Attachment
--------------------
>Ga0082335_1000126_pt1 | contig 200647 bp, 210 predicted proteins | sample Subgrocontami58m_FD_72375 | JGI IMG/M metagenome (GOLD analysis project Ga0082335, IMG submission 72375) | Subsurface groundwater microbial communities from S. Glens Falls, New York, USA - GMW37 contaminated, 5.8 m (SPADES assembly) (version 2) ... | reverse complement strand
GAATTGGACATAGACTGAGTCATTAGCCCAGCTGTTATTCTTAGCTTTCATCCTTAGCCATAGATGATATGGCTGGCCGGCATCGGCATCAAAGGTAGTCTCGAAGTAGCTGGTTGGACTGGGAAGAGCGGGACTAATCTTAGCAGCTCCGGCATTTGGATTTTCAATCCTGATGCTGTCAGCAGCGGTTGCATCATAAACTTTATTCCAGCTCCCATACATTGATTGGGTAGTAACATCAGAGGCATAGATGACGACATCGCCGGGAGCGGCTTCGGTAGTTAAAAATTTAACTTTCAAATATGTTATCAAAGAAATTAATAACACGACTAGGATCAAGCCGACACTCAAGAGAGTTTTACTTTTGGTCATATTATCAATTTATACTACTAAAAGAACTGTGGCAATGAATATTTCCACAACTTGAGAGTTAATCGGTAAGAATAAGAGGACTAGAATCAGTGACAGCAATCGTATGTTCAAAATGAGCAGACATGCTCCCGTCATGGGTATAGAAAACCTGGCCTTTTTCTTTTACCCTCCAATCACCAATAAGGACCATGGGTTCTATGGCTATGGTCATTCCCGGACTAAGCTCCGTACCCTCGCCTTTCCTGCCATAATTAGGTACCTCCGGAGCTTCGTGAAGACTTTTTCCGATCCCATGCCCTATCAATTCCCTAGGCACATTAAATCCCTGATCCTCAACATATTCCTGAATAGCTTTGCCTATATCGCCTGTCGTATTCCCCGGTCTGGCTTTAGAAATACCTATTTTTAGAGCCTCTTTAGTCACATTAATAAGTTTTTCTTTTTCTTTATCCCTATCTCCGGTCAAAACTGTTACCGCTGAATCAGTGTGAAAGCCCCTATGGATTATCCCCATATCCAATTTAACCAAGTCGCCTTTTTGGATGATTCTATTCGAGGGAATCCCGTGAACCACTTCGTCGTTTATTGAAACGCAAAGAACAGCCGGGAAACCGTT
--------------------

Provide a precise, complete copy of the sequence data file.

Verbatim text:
>Ga0082335_1000126_pt1 | contig 200647 bp, 210 predicted proteins | sample Subgrocontami58m_FD_72375 | JGI IMG/M metagenome (GOLD analysis project Ga0082335, IMG submission 72375) | Subsurface groundwater microbial communities from S. Glens Falls, New York, USA - GMW37 contaminated, 5.8 m (SPADES assembly) (version 2) ... | reverse complement strand
GAATTGGACATAGACTGAGTCATTAGCCCAGCTGTTATTCTTAGCTTTCATCCTTAGCCATAGATGATATGGCTGGCCGGCATCGGCATCAAAGGTAGTCTCGAAGTAGCTGGTTGGACTGGGAAGAGCGGGACTAATCTTAGCAGCTCCGGCATTTGGATTTTCAATCCTGATGCTGTCAGCAGCGGTTGCATCATAAACTTTATTCCAGCTCCCATACATTGATTGGGTAGTAACATCAGAGGCATAGATGACGACATCGCCGGGAGCGGCTTCGGTAGTTAAAAATTTAACTTTCAAATATGTTATCAAAGAAATTAATAACACGACTAGGATCAAGCCGACACTCAAGAGAGTTTTACTTTTGGTCATATTATCAATTTATACTACTAAAAGAACTGTGGCAATGAATATTTCCACAACTTGAGAGTTAATCGGTAAGAATAAGAGGACTAGAATCAGTGACAGCAATCGTATGTTCAAAATGAGCAGACATGCTCCCGTCATGGGTATAGAAAACCTGGCCTTTTTCTTTTACCCTCCAATCACCAATAAGGACCATGGGTTCTATGGCTATGGTCATTCCCGGACTAAGCTCCGTACCCTCGCCTTTCCTGCCATAATTAGGTACCTCCGGAGCTTCGTGAAGACTTTTTCCGATCCCATGCCCTATCAATTCCCTAGGCACATTAAATCCCTGATCCTCAACATATTCCTGAATAGCTTTGCCTATATCGCCTGTCGTATTCCCCGGTCTGGCTTTAGAAATACCTATTTTTAGAGCCTCTTTAGTCACATTAATAAGTTTTTCTTTTTCTTTATCCCTATCTCCGGTCAAAACTGTTACCGCTGAATCAGTGTGAAAGCCCCTATGGATTATCCCCATATCCAATTTAACCAAGTCGCCTTTTTGGATGATTCTATTCGAGGGAATCCCGTGAACCACTTCGTCGTTTATTGAAACGCAAAGAACAGCCGGGAAACCGTT